Highly salient extreme weather events can influence opinions on climate change3 and voting behaviour16, though these impacts are modest2,6,17,18. This limited effect may provide little incentive for parties to prioritize climate change discussions or politicians might underestimate the actual support for climate policies19,20. However, unlike in the United States8, political parties in the United Kingdom benefit electorally from discussing climate change in the aftermath of extreme weather events21, suggesting this strategy can gain votes in Europe. Our research centres on whether extreme weather generally elevates attention to climate issues, prioritizing this broad enquiry over the analysis of specific contexts of party reactions. Future studies should delve into these dynamics, the conditions prompting party responses to extreme weather and extend this research to other contexts.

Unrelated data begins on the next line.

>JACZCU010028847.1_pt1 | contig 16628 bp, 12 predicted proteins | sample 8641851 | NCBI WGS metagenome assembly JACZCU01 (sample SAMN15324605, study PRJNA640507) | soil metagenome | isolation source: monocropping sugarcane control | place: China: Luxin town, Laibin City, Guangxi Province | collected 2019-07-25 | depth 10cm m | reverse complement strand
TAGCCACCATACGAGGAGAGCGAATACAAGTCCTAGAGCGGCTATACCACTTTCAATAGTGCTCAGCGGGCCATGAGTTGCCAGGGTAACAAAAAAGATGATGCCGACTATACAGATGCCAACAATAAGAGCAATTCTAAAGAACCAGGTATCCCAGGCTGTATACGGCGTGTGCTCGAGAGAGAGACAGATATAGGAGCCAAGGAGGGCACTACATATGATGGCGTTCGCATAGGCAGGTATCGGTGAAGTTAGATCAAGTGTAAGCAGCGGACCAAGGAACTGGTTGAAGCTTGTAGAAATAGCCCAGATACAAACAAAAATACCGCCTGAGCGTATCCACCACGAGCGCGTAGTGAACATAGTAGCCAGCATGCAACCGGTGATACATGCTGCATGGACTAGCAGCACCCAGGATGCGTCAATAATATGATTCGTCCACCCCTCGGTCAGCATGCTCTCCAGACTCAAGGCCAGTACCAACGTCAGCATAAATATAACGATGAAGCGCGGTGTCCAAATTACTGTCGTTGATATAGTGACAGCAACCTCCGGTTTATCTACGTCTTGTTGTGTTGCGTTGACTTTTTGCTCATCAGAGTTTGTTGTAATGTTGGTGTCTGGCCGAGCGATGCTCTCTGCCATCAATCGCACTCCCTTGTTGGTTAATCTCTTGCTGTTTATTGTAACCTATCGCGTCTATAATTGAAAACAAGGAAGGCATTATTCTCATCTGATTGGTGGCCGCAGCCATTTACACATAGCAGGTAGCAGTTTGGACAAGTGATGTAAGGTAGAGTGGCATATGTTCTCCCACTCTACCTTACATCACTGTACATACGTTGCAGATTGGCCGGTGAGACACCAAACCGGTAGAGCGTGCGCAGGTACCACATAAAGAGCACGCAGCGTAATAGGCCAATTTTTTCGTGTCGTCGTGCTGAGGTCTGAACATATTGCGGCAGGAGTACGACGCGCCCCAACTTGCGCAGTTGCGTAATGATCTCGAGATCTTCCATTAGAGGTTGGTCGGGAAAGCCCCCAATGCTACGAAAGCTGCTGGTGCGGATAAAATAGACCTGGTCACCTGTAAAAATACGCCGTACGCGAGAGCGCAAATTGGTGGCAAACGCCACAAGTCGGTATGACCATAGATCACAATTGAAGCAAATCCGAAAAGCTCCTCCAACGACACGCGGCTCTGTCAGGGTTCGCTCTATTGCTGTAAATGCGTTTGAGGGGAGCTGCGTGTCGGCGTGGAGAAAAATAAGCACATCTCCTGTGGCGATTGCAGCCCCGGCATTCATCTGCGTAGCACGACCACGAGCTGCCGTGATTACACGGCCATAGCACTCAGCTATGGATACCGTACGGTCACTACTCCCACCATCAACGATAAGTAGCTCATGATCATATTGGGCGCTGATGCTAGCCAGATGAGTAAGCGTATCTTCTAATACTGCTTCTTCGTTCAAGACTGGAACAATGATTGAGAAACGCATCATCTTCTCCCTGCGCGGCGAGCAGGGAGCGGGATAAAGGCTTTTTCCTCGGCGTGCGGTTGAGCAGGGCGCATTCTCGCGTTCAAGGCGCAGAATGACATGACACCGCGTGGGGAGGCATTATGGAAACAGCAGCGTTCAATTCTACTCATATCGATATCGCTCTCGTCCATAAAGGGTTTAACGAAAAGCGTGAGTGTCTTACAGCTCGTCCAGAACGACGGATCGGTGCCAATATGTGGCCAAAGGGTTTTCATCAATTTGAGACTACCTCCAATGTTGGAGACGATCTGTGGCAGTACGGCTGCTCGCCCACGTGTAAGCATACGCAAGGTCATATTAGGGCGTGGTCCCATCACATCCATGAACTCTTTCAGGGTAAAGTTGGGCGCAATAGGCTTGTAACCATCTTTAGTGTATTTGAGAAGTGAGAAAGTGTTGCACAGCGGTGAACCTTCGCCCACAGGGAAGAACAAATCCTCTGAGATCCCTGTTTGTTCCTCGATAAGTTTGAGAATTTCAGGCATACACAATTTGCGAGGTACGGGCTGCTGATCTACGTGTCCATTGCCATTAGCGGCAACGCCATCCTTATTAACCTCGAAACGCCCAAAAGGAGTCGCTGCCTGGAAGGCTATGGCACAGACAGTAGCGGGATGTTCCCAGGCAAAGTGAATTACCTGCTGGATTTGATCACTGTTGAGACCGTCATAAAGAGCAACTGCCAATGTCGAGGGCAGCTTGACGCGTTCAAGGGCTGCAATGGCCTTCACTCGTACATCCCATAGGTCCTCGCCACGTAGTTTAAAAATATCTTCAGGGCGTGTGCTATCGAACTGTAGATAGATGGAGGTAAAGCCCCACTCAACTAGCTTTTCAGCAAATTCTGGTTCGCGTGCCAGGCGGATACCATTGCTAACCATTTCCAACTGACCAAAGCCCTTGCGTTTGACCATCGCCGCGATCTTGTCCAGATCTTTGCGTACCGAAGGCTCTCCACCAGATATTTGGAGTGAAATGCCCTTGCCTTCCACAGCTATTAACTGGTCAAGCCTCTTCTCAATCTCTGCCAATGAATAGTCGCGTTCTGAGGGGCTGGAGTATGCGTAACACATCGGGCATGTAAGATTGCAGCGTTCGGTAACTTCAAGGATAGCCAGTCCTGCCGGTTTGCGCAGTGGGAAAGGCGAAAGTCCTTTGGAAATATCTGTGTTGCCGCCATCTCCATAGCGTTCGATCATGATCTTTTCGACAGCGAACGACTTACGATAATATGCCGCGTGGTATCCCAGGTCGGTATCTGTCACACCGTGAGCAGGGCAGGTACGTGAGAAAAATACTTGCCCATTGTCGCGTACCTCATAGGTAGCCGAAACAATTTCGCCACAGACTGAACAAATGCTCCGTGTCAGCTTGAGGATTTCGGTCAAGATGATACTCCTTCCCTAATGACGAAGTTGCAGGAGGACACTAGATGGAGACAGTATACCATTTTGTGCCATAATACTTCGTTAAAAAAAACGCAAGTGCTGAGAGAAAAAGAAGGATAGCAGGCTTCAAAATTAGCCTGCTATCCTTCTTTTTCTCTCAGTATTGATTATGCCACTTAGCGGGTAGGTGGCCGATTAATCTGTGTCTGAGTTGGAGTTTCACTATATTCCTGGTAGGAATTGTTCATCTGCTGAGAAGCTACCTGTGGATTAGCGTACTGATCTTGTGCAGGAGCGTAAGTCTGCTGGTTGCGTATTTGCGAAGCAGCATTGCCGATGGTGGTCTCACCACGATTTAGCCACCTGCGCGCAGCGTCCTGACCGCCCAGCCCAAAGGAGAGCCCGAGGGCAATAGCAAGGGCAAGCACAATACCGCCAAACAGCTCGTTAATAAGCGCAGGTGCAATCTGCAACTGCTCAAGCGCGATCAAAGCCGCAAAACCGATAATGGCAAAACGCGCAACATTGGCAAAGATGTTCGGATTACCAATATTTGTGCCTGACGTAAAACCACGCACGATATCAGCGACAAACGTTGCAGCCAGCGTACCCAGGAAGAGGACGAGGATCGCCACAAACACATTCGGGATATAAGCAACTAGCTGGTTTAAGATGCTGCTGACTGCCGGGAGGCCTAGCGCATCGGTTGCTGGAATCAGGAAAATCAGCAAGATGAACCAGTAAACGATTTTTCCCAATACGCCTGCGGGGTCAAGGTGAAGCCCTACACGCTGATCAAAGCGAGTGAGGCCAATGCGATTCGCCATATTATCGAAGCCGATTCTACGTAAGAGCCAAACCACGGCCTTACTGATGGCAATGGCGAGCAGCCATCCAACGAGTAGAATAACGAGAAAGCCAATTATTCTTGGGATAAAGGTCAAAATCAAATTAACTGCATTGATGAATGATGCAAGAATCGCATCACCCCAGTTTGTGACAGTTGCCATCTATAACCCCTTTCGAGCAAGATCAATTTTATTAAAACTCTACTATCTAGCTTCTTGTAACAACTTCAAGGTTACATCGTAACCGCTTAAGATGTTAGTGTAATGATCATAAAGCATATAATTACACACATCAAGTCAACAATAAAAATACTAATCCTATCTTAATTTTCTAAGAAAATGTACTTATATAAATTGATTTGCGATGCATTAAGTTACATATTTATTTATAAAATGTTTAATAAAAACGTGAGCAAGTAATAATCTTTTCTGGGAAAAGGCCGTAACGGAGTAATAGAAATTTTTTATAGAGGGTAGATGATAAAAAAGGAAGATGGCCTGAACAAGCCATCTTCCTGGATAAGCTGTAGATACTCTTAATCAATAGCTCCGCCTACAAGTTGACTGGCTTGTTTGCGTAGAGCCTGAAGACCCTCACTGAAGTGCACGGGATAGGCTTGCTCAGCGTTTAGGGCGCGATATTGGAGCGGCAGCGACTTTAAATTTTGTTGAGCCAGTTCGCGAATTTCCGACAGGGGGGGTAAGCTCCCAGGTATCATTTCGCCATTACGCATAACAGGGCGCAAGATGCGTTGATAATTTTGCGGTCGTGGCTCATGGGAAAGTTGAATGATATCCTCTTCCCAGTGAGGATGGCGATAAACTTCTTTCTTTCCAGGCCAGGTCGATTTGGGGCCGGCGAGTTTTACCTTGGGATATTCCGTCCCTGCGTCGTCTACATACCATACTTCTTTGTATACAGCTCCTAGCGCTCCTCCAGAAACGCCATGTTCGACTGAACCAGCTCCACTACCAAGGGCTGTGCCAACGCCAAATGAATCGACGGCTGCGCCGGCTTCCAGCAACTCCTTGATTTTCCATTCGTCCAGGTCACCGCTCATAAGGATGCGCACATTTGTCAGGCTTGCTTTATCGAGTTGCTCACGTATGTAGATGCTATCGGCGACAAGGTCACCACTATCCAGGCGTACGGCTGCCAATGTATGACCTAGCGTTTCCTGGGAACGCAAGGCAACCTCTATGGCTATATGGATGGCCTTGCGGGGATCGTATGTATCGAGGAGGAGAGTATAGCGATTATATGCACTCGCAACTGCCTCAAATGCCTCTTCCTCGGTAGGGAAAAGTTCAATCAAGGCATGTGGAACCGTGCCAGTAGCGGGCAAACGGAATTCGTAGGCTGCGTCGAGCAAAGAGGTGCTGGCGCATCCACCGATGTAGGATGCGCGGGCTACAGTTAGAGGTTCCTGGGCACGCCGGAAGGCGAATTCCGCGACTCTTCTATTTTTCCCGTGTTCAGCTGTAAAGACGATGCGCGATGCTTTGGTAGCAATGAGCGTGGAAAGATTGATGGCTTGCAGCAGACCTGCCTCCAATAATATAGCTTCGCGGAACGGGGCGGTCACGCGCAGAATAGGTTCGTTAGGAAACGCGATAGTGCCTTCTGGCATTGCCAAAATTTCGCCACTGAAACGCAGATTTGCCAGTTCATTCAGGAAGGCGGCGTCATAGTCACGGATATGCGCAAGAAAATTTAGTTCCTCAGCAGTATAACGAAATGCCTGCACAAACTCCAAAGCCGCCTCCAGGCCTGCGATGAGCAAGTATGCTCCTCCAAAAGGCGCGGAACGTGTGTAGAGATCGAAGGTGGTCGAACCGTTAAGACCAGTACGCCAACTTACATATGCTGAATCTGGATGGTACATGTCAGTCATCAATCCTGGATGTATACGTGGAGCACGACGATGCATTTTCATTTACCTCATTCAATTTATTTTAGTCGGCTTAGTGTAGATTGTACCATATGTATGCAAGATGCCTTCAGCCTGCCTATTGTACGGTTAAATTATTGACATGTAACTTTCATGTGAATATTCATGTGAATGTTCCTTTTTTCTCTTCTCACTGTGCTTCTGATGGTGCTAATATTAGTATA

Our research extends previous work on climate politics in different ways. First, it moves beyond focusing on the consequences of extreme weather events for voters5 by shedding light on how parties react to extreme weather events. Second, it contributes to the mixed evidence on the relationship between extreme weather events and politicians’ behaviour. We do so by extending the contexts we study to a cross-country analysis, and by using a more robust and fine-grained empirical approach. Finally, we test these effects outside the United States where most studies on this topic have been conducted so far7,8. Our findings reveal important insights into the politics of climate change and suggest that even fatal extreme weather events are not increasing attention to the issue of climate change.



We collect information on extreme weather events from the Emergency Events Database (EM-DAT)13. We restrict our sample to extreme weather events that reportedly resulted in fatalities (n = 69). For party characteristics and government participation, we use the ParlGov database22.